Authors state that there are no declared conflicts of interests regarding this paper.


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Alin CIOBICA--Researcher at "Alexandru Ioan Cuza" University, Faculty of Biology, Iasi, Romania, Center of Biomedical Research of the Romanian Academy, Iasi, Romania

Irina CIOBICA--Student, Faculty of Letters, "Alexandru Ioan Cuza" University of Iasi, Romania

Daniel TIMOFTE--M. D., Ph. D., Surgery, Lecturer, "Gr. T. Popa" University of Medicine and Pharmacy, Iasi, Romania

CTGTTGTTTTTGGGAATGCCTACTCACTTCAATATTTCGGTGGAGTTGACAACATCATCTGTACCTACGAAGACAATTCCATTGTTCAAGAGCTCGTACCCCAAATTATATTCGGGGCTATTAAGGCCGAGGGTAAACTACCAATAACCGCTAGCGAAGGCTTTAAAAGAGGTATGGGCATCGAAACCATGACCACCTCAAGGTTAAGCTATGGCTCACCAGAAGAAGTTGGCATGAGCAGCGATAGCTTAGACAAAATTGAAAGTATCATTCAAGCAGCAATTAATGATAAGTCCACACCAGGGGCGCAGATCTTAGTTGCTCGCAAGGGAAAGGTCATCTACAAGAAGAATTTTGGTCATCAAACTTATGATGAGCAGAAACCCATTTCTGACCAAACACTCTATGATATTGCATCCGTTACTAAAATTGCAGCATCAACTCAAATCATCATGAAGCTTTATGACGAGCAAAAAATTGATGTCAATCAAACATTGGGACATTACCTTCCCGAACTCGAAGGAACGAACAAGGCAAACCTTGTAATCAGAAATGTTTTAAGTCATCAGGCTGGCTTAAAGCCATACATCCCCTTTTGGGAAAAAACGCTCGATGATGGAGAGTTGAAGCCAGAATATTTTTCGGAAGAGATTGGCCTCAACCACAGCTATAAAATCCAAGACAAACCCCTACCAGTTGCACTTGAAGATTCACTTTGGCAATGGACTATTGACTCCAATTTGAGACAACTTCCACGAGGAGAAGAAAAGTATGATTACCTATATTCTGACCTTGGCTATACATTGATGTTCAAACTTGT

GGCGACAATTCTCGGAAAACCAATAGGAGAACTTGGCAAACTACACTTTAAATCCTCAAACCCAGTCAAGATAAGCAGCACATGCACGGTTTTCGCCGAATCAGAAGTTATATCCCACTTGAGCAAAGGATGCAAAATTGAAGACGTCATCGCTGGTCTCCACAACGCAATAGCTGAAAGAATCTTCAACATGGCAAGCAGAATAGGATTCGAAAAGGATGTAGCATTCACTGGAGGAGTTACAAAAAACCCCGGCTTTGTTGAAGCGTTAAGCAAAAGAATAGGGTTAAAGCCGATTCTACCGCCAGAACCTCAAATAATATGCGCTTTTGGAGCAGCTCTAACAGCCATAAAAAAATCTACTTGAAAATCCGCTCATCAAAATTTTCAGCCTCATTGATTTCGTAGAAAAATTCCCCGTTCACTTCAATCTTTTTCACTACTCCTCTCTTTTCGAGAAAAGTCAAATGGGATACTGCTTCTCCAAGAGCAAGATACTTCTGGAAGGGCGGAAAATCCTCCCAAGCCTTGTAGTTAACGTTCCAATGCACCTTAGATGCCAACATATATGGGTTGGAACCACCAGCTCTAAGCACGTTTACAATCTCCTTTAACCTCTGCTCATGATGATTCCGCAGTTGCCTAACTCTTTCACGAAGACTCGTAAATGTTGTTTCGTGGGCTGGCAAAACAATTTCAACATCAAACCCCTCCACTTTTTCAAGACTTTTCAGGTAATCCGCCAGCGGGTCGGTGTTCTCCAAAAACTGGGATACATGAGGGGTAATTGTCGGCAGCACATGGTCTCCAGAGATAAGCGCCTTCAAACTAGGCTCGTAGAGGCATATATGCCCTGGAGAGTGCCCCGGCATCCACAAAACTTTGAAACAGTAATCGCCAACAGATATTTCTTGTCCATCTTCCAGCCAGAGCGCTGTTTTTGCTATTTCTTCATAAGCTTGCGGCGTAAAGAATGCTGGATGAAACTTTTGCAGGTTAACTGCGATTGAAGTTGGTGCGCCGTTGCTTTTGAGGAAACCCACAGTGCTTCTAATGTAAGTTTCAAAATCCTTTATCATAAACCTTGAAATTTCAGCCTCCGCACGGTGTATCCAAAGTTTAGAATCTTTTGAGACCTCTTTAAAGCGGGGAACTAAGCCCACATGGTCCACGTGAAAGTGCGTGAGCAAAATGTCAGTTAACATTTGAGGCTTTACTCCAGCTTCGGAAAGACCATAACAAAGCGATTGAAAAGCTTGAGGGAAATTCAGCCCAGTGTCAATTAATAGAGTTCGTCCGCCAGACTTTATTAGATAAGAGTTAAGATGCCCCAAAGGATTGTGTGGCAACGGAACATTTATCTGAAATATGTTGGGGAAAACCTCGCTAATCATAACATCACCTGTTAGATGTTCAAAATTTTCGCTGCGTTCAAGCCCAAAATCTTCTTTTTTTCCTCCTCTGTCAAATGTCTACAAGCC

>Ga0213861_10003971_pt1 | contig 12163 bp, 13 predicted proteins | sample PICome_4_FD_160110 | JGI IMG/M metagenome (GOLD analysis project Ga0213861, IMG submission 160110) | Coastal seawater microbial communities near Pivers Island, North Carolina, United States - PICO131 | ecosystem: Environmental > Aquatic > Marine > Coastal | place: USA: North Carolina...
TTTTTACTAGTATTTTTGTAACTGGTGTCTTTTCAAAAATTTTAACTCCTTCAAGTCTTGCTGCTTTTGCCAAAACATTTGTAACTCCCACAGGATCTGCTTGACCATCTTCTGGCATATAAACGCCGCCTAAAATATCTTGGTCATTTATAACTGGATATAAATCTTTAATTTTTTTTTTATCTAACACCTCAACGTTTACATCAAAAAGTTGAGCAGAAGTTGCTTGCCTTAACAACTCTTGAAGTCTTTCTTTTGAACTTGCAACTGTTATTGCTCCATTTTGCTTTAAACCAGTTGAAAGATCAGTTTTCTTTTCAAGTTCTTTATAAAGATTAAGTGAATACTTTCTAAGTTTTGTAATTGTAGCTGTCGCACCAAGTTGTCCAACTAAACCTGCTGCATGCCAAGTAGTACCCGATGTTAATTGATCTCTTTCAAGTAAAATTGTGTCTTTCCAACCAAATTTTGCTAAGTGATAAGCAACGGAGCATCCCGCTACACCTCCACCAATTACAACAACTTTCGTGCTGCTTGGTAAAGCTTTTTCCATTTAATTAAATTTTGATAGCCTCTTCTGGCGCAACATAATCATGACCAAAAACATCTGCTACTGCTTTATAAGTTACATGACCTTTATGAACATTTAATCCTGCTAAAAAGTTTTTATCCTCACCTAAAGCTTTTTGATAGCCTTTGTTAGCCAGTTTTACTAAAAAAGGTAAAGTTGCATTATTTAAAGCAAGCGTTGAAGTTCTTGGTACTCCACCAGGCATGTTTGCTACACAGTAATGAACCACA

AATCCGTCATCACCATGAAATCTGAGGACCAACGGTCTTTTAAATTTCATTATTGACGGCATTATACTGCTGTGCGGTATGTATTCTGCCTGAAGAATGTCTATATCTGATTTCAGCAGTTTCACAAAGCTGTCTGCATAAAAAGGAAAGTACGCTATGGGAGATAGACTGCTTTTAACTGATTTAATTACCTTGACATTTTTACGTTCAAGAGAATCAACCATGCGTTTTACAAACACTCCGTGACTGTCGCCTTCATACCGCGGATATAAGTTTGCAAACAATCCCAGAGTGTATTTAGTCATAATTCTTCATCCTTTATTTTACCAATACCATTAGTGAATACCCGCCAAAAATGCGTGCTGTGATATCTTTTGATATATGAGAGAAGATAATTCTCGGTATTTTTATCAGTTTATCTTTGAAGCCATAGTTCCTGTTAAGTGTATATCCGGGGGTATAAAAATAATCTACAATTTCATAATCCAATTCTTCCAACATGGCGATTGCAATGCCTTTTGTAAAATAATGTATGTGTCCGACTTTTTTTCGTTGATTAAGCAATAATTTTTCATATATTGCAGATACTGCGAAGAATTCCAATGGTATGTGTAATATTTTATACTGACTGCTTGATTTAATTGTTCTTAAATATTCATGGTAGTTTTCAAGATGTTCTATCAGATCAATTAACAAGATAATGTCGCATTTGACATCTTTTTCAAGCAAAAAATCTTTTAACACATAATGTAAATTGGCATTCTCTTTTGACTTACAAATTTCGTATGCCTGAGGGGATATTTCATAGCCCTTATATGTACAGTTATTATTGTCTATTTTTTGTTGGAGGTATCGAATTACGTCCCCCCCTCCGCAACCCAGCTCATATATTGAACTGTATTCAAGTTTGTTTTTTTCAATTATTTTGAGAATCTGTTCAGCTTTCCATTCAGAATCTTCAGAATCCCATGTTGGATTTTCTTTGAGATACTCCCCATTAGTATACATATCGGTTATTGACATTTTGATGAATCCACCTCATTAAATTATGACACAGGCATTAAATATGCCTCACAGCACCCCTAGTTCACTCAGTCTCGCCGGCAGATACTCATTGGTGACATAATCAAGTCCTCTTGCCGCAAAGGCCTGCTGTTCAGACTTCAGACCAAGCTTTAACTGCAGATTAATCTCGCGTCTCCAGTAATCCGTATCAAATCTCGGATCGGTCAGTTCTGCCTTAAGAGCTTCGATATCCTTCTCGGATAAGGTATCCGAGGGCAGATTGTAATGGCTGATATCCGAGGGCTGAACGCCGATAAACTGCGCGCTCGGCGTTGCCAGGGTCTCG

Stefan COLIBABA--Professor, Ph. D., Faculty of Letters, "Alexandru Ioan Cuza" University of Iasi, Romania

Ovidiu ALEXINSCHI--M. D., Ph. D., Senior Psychiatrist, Institute of Psychiatry Socola Iasi, Romania



M. D., Ph. D., Surgery, Lecturer "Gr. T. Popa" University of Medicine and Pharmacy, No. 16 Str. Universitatii, zip code 700115, Iasi, Romania


Submission: Aprii, 25th, 2016

Acceptance: May, 13th, 2016
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Author:Ciobica, Irina; Ciobica, Alin; Timofte, Daniel; Colibaba, Stefan; Alexinschi, Ovidiu
Publication:Bulletin of Integrative Psychiatry
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Geographic Code:4EUIR
Date:Jun 1, 2016